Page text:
Fairtrade bananas are an easy and healthy way to support Fairtrade. As a simple snack or a delicious cooking ingredient we can change the world bunch by bunch. Fairtrade bananas are showing the industry that there is another way to do business, with fairness to farmers, workers and the environment at its heart.
We're all bananas for bananas. Kiwis eat more than any other country - on average, 18kgs per person per year - and for millions of farmers and workers in tropical countries, growing bananas is their livelihood.
“These bananas are different because they protect our families, our community and our environment. They create a new life for my country and a new culture in your countries.”
- Silvia Arevalo, El Guabo Fairtrade banana farmer, Ecuador.
Bananas are grown by small-scale family farms and plantation workers in tropical regions, and they are a staple food in developing countries. In fact, bananas are the fourth most important food staple in the world. They are also the fifth most-traded agricultural commodity - after cereals, sugar, coffee and cocoa - and generate billions of dollars.
In the banana industry, production, profits, and market access are highly concentrated. Five corporations control around 80 percent of the sales on the banana import market worldwide.
Most bananas in Australia and New Zealand come from Ecuador - one of the world’s largest exporters of bananas - and the Philippines, where the banana industry is a major employer and generates vital foreign exchange earnings that governments depend on to improve health, education, and other social services and infrastructure.
The trade in bananas is a cornerstone for many developing countries' economies, but the social problems in the industry are many and complex - there have been problems for workers wanting to organise in trade unions; and unhealthy and environmentally hazardous chemicals handled without adequate protection.
Large plantations are capital intensive, with machinery and economies of scale. Small-scale or smallholder banana production is generally more labour-intensive, and these farmers have difficulty gaining the economies of scale needed to compete with large farms. They often lack access to new technologies, tools and knowledge that large farms receive from the multinational companies that buy their fruit.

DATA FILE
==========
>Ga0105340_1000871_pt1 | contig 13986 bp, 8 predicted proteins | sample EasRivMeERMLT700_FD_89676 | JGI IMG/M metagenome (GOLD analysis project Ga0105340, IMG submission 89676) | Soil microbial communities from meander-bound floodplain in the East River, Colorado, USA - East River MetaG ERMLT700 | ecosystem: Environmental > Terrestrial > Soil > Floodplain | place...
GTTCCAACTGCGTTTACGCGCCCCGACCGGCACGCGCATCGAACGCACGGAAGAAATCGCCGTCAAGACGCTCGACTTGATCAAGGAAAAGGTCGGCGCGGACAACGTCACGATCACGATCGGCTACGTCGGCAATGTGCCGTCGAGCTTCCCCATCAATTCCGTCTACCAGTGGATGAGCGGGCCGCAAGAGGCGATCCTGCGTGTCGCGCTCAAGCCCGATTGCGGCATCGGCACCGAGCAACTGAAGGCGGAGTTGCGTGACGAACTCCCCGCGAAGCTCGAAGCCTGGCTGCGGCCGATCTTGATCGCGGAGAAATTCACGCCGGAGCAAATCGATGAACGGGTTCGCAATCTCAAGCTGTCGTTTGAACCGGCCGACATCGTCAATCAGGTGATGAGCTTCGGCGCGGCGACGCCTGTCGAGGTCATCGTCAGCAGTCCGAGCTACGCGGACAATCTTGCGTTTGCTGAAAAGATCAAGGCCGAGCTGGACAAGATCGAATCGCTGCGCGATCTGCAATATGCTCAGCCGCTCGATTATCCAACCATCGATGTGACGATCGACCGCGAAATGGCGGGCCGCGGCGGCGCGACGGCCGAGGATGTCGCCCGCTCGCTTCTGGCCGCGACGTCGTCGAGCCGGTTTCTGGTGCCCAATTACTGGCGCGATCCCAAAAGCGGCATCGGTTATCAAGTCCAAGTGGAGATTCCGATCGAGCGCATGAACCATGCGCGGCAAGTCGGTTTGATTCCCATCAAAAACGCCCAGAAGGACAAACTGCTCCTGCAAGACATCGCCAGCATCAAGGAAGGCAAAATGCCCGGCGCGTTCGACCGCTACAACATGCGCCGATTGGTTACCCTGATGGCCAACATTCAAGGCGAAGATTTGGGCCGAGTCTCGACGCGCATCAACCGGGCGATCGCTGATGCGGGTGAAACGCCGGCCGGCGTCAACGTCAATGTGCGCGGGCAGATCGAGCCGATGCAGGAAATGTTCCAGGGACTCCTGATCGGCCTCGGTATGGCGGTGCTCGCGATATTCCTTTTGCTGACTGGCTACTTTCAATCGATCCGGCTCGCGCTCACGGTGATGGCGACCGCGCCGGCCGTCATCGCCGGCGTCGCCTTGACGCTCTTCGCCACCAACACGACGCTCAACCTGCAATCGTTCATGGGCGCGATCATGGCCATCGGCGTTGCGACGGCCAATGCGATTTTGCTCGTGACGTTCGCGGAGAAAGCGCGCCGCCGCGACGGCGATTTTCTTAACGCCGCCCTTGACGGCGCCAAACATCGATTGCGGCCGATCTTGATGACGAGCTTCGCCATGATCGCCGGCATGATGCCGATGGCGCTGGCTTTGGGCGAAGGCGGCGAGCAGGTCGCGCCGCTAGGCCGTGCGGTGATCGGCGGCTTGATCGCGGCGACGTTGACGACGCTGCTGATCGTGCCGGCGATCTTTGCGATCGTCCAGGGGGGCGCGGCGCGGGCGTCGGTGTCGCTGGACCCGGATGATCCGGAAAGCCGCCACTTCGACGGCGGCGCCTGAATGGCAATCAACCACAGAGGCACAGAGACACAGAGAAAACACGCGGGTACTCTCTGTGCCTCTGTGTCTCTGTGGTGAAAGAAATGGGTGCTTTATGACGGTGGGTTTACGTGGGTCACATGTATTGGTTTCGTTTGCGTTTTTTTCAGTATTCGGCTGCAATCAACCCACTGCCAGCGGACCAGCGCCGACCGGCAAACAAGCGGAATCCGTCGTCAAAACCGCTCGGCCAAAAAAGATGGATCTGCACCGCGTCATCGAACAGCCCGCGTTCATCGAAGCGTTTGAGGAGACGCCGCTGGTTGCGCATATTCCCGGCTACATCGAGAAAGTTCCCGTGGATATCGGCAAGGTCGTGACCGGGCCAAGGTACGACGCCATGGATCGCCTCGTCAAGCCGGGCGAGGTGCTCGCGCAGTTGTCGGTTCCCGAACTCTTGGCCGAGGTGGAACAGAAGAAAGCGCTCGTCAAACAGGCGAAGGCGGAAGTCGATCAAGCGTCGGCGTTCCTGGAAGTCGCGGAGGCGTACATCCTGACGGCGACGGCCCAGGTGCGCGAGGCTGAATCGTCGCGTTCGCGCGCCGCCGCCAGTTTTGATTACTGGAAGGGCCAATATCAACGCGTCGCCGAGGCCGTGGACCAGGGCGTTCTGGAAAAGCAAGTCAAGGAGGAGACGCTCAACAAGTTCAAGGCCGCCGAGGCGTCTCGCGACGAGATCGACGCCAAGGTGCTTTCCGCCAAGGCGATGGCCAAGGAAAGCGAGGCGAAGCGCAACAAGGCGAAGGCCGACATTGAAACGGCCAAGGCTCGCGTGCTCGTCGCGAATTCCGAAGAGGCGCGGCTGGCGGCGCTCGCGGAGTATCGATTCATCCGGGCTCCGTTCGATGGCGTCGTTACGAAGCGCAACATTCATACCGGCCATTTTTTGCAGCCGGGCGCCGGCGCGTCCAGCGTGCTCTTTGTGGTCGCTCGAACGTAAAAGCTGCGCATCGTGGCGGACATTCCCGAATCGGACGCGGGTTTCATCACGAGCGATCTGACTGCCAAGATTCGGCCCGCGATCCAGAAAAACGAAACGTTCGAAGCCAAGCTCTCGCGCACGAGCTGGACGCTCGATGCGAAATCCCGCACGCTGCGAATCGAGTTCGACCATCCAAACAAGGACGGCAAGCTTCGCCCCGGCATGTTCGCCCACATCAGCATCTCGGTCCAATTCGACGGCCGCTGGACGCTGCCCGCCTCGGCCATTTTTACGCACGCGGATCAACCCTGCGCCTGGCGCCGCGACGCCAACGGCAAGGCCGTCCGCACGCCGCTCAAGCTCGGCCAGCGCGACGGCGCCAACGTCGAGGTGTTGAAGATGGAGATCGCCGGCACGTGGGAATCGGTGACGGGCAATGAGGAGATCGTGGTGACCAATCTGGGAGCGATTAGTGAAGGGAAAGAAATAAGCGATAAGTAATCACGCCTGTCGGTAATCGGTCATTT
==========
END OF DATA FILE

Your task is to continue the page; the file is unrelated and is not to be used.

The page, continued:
This means they lose out economically in a trade dominated by plantations, exporters, ripeners and retailers. They have to deal with rising costs of producing the fruit while prices they receive stagnate. They also battle with the growing impact of climate change that has resulted in erratic rain patterns, hurricanes and new diseases, making production unpredictable and sometimes unsustainable.
Only around 20 percent of the prices paid by consumers in supermarkets reach the exporting country; workers' salaries and farmers' incomes reflect a small fraction of total revenue.
Bananas for Fairtrade
Fairtrade works to support small-scale banana farmers and workers employed on plantations. We work with the banana trade to create more value for producers and ensure they get a decent price and decent pay for the hard physical labour that goes into tending, growing and packing the fruit.
Bananas carrying the Fairtrade Mark are produced by small-scale farmers’ organizations or plantations that meet Fairtrade’s social, economic and environmental standards. The standards include protection of workers’ rights and the environment, and payment of the Fairtrade Minimum Price to cover the costs of sustainable production, protecting against an unpredictable market, and an additional Fairtrade Premium of US $1 per box of bananas to invest in business or community projects.
The Fairtrade Minimum Prices and Premium are set at the same level for both types of organisation. However, the Fairtrade standards for banana production differ between small farmers' organisations and plantations.
Standards for small-scale banana farmers include profits being distributed equally among the members of the cooperative or association and all members of the producer organisation must have a voice in the decision-making process and in group organisation.
Standards for banana plantations include a rule that the Fairtrade Premium must not be used to cover on-going operating expenses. Instead it must be used to improve living and working conditions. The workers must have the right to join an independent union; health and safety measures must be established to avoid work-related injuries; and salaries must be at least equal to the regional average or the minimum wage.
There are currently 27,100 banana farmers and workers in Fairtrade in 63 certified cooperatives and 50 certified plantations. These producers have Fairtrade Premium payments to spend on healthcare, education, housing and other vital improvements to their lives and communities.